ALT, alanine aminotransferase; CTP, Child-Turcotte-Pugh; ETV, entecavir; HBeAg, hepatitis B e antigen; IQR, interquartile range; FTC, emtricitabine; HBV, hepatitis B virus; MELD, Model for End-Stage Liver Disease; TDF, tenofovir. The efficacy results showed similar rates of HBV DNA < 400 copies/mL at Week 48 of treatment with 70.5% of patients in the tenofovir arm, 87.8% of patients in the emtricitabine/tenofovir arm, and 72.7% of patients in the entecavir arm achieving this endpoint. Median changes in the MELD score were similar across the 3 study arms. More patients in the combination therapy arm had decreases in CTP score, but the results were not statistically significant. Finally, the proportion of patients undergoing HBeAg loss or seroconversion were numerically higher in the tenofovir‑containing arms.
CHB, chronic hepatitis B; CrCl, creatinine clearance; HBV, hepatitis B virus. Turning now to entecavir for the treatment of decompensated HBV-related cirrhosis, recent data (discussed below) have led to a specific FDA-approved indication for the use of entecavir in adult patients with decompensated liver disease. As noted, the dose of entecavir should be increased to 1 mg/day in patients with creatinine clearances ≥ 50 mL/min regardless of previous lamivudine or other nucleoside exposure. Appropriate dose adjustments as stated in the package insert must be made if the creatinine clearance is < 50 mL/min. Finally, patients with decompensated disease treated with entecavir may be at higher risk for lactic acidosis.
Treatment Selection for HBV-Infected Patients With Decompensated Cirrhosis
Treatment Selection for HBV-Infected Patients With Decompensated Cirrhosis Robert S. Brown, Jr., MD, MPH Frank Cardile Professor of Medicine Chief, Center for Liver Disease Columbia University College of Physicians & Surgeons NewYork-Presbyterian Hospital New York, New YorkThis program is supported by an educational grant fromOriginally posted 6/26/20112at clinicaloptions.com/ss/Cirrhosis
Treatment Selection for CHB Patients With Decompensated Cirrhosisclinicaloptions.com/hepatitis About These Slides Users are encouraged to use these slides in their own noncommercial presentations, but we ask that content and attribution not be changed. Users are asked to honor this intent This abbreviated slideset was posted to SlideShare to publicize the availability of the full slideset. These slides may not be published or posted online without permission from CCO (email firstname.lastname@example.org)DisclaimerThe materials published on the Clinical Care Options Web site reflect the views of the authors of theCCO material, not those of Clinical Care Options, LLC, the CME providers, or the companies providingeducational grants. The materials may discuss uses and dosages for therapeutic products that have notbeen approved by the United States Food and Drug Administration. A qualified healthcare professionalshould be consulted before using any therapeutic product discussed. Readers should verify all informationand data before treating patients or using any therapies described in these materials.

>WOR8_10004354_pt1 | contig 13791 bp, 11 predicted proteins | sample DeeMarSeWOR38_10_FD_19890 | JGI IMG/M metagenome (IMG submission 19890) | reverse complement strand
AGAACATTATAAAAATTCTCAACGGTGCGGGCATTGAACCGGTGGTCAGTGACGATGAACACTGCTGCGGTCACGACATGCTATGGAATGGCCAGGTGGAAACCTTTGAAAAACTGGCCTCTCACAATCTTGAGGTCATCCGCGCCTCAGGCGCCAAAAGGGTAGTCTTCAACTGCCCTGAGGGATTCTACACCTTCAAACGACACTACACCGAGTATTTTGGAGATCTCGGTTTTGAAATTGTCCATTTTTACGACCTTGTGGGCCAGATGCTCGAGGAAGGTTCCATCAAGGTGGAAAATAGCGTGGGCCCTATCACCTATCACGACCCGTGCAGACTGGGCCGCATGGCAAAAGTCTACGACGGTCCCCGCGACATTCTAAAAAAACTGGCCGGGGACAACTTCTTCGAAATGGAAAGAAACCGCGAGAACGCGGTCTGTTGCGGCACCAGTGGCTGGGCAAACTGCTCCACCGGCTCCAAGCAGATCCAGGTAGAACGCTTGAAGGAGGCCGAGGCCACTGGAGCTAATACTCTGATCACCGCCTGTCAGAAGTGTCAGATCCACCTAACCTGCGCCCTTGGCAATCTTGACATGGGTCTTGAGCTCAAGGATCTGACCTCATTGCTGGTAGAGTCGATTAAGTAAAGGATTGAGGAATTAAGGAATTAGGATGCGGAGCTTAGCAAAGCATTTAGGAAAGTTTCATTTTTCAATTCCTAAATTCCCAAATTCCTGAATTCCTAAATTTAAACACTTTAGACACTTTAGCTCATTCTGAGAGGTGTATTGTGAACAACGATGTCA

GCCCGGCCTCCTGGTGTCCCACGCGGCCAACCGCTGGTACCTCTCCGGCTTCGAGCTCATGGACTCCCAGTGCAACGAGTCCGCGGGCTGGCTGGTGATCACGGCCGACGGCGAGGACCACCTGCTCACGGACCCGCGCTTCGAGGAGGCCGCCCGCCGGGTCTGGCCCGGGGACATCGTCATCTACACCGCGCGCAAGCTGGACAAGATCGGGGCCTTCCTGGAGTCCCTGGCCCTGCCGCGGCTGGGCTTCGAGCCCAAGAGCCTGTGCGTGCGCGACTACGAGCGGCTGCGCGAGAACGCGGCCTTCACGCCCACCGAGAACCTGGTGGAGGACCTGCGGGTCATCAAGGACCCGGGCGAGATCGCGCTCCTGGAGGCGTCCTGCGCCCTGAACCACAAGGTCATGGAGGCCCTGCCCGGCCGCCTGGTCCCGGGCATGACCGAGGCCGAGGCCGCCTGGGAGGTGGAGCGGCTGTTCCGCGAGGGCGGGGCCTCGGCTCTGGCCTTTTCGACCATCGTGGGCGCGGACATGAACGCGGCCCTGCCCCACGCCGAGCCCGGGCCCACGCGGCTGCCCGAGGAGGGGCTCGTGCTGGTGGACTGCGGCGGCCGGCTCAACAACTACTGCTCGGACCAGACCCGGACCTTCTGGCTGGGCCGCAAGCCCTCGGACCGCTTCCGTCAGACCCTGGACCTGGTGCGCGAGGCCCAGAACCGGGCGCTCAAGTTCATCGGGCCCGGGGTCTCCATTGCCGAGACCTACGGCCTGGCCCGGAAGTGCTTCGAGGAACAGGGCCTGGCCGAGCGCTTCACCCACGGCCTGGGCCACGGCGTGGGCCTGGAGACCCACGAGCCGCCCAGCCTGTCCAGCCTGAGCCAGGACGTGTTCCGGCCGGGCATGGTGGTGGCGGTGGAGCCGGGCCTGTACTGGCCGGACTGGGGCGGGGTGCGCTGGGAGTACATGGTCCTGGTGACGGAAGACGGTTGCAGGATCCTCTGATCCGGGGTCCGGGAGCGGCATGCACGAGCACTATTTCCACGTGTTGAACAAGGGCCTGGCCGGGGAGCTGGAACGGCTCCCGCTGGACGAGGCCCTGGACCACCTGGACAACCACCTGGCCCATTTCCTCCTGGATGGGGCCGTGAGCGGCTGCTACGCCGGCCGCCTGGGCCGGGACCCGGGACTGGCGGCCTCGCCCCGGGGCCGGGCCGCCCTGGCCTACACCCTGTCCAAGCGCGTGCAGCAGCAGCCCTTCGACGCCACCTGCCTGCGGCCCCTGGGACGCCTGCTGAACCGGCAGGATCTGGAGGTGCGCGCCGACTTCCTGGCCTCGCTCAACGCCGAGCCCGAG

Treatment Selection for CHB Patients With Decompensated Cirrhosisclinicaloptions.com/hepatitis Faculty Disclosures Robert S. Brown, Jr., MD, MPH, has disclosed that he has received fees for non-CME services from Genentech and Gilead Sciences.
Treatment Selection for CHB Patients With Decompensated Cirrhosisclinicaloptions.com/hepatitis Rationale for Treating Patients With Advanced Liver Disease Poor prognosis for HBV-infected patients with decompensated cirrhosis without treatment – Increased risk of hepatocellular carcinoma and death – Estimated 5-yr survival rate: 14% Liver transplant is effective treatment, but ongoing shortage of donor organs and many patients on waitlists Antiviral agents able to effectively and safely suppress HBV replication in this population, leading to improvement or stabilization of liver function1. Lok AS, et al. Hepatology. 2009;50:661-662. 2. de Jongh FE, et al. Gastroenterol. 1992;103:1630-1635.
Treatment Selection for CHB Patients With Decompensated Cirrhosisclinicaloptions.com/hepatitis Approved Agents for the Treatment of Chronic HBV Infection 7 agents approved for first-line treatment of chronic HBV infection – Adefovir, entecavir, interferon alfa-2b, lamivudine, peginterferon alfa-2a, telbivudine, and tenofovir 3 agents recommended as first-line therapy according to major liver disease organizations because of their rapid onset of action, low rate of drug resistance with prolonged use, and generally favorable safety profiles[3,4] – Entecavir, peginterferon alfa-2a, and tenofovir Peginterferon contraindicated in patients with decompensated liver disease because of risk of worsening liver disease and infectious complications[3-5] Therefore, HBV clinicians must chose between entecavir and tenofovir for treatment of decompensated cirrhosis3. Lok AS, et al. Hepatology. 2009;50:661-662. 4. EASL. J Hepatol. 2012;[Epub ahead of print].5. Buster EH, et al. Hepatology. 2007;46:388-394.